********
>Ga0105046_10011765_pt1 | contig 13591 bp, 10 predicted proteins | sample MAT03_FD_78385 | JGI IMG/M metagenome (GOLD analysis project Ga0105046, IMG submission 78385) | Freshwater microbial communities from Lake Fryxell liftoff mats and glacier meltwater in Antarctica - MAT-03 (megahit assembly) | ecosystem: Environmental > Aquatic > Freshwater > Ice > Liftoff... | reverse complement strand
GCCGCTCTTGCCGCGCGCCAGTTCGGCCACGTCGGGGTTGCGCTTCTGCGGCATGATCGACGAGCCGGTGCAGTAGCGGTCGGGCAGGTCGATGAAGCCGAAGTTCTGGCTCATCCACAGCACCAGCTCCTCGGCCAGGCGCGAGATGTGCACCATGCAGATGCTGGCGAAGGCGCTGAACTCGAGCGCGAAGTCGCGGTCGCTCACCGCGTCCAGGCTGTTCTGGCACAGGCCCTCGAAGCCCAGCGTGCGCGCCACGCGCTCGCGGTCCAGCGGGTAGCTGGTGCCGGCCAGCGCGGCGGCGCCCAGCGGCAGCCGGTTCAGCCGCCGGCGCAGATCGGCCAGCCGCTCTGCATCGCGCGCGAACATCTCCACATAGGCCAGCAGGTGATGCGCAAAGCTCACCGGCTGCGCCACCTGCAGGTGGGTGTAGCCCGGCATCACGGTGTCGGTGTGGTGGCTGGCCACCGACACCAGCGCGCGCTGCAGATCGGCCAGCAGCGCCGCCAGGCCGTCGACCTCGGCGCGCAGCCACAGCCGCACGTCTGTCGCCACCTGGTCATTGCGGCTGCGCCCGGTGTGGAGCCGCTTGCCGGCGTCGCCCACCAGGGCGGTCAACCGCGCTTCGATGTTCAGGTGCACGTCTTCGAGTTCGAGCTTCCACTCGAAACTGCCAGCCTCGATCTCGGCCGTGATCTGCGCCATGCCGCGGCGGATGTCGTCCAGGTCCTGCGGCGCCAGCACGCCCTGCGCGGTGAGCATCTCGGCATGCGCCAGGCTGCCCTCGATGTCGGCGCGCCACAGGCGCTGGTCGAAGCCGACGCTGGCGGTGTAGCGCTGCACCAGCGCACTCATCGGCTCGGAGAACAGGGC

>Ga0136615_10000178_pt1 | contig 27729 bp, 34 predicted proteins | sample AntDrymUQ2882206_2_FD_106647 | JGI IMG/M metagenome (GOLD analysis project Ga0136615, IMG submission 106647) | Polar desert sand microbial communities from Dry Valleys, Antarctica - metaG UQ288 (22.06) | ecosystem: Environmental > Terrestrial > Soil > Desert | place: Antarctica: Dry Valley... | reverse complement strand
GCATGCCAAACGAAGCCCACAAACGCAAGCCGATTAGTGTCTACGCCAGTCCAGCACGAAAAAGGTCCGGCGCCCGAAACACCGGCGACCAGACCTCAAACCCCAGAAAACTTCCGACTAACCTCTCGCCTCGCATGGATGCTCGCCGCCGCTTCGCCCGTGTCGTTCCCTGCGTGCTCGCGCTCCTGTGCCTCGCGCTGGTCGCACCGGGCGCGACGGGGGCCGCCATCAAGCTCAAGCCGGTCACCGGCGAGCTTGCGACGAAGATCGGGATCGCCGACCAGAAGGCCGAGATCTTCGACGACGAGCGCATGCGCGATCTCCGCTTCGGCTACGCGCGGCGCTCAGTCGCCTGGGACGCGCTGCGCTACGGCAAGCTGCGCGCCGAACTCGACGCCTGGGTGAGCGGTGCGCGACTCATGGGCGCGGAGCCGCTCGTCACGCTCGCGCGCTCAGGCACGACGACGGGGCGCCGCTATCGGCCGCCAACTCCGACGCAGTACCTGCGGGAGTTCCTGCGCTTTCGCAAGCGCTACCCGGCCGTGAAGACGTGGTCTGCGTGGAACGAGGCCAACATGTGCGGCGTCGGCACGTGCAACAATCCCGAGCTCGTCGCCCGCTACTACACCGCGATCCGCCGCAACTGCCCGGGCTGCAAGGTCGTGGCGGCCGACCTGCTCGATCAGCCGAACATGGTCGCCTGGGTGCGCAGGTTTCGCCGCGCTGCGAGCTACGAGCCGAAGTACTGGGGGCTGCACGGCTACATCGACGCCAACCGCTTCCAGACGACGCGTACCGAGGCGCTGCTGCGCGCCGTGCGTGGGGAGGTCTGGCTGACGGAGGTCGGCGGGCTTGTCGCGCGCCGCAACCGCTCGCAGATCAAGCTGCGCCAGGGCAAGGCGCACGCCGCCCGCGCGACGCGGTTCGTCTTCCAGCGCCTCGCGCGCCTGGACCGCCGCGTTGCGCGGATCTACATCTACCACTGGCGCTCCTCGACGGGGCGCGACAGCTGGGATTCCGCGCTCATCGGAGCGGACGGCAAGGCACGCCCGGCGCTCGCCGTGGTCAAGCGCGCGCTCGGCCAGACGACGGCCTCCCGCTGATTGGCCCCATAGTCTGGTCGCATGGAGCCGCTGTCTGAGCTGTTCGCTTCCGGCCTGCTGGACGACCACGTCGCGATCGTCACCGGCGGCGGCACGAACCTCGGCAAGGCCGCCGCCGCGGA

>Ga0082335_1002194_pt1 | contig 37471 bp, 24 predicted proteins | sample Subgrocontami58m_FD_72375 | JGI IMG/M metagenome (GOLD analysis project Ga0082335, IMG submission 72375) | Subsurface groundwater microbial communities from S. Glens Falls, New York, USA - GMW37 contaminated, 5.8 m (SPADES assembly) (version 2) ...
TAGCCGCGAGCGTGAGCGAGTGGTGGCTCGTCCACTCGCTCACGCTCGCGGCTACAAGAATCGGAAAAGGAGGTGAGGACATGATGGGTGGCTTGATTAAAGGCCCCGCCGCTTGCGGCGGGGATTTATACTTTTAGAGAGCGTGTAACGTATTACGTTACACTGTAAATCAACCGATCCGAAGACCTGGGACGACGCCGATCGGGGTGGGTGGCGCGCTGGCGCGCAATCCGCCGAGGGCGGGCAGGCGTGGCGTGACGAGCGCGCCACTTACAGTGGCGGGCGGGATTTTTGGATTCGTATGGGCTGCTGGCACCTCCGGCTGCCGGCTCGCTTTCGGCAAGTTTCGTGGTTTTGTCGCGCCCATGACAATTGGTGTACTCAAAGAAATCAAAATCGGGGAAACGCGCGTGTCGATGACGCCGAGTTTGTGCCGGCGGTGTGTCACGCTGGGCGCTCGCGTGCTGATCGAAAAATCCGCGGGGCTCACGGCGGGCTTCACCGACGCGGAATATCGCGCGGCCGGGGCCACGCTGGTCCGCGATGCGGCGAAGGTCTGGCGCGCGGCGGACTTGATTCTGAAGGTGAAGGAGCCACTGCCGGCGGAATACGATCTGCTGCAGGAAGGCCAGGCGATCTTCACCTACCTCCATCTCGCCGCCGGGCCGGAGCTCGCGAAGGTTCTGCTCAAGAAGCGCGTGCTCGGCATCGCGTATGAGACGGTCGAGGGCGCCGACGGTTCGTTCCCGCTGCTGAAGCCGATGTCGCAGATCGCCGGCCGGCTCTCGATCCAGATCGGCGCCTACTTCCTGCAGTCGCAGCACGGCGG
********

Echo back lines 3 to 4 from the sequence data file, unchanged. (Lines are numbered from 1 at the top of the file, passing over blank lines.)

>Ga0136615_10000178_pt1 | contig 27729 bp, 34 predicted proteins | sample AntDrymUQ2882206_2_FD_106647 | JGI IMG/M metagenome (GOLD analysis project Ga0136615, IMG submission 106647) | Polar desert sand microbial communities from Dry Valleys, Antarctica - metaG UQ288 (22.06) | ecosystem: Environmental > Terrestrial > Soil > Desert | place: Antarctica: Dry Valley... | reverse complement strand
GCATGCCAAACGAAGCCCACAAACGCAAGCCGATTAGTGTCTACGCCAGTCCAGCACGAAAAAGGTCCGGCGCCCGAAACACCGGCGACCAGACCTCAAACCCCAGAAAACTTCCGACTAACCTCTCGCCTCGCATGGATGCTCGCCGCCGCTTCGCCCGTGTCGTTCCCTGCGTGCTCGCGCTCCTGTGCCTCGCGCTGGTCGCACCGGGCGCGACGGGGGCCGCCATCAAGCTCAAGCCGGTCACCGGCGAGCTTGCGACGAAGATCGGGATCGCCGACCAGAAGGCCGAGATCTTCGACGACGAGCGCATGCGCGATCTCCGCTTCGGCTACGCGCGGCGCTCAGTCGCCTGGGACGCGCTGCGCTACGGCAAGCTGCGCGCCGAACTCGACGCCTGGGTGAGCGGTGCGCGACTCATGGGCGCGGAGCCGCTCGTCACGCTCGCGCGCTCAGGCACGACGACGGGGCGCCGCTATCGGCCGCCAACTCCGACGCAGTACCTGCGGGAGTTCCTGCGCTTTCGCAAGCGCTACCCGGCCGTGAAGACGTGGTCTGCGTGGAACGAGGCCAACATGTGCGGCGTCGGCACGTGCAACAATCCCGAGCTCGTCGCCCGCTACTACACCGCGATCCGCCGCAACTGCCCGGGCTGCAAGGTCGTGGCGGCCGACCTGCTCGATCAGCCGAACATGGTCGCCTGGGTGCGCAGGTTTCGCCGCGCTGCGAGCTACGAGCCGAAGTACTGGGGGCTGCACGGCTACATCGACGCCAACCGCTTCCAGACGACGCGTACCGAGGCGCTGCTGCGCGCCGTGCGTGGGGAGGTCTGGCTGACGGAGGTCGGCGGGCTTGTCGCGCGCCGCAACCGCTCGCAGATCAAGCTGCGCCAGGGCAAGGCGCACGCCGCCCGCGCGACGCGGTTCGTCTTCCAGCGCCTCGCGCGCCTGGACCGCCGCGTTGCGCGGATCTACATCTACCACTGGCGCTCCTCGACGGGGCGCGACAGCTGGGATTCCGCGCTCATCGGAGCGGACGGCAAGGCACGCCCGGCGCTCGCCGTGGTCAAGCGCGCGCTCGGCCAGACGACGGCCTCCCGCTGATTGGCCCCATAGTCTGGTCGCATGGAGCCGCTGTCTGAGCTGTTCGCTTCCGGCCTGCTGGACGACCACGTCGCGATCGTCACCGGCGGCGGCACGAACCTCGGCAAGGCCGCCGCCGCGGA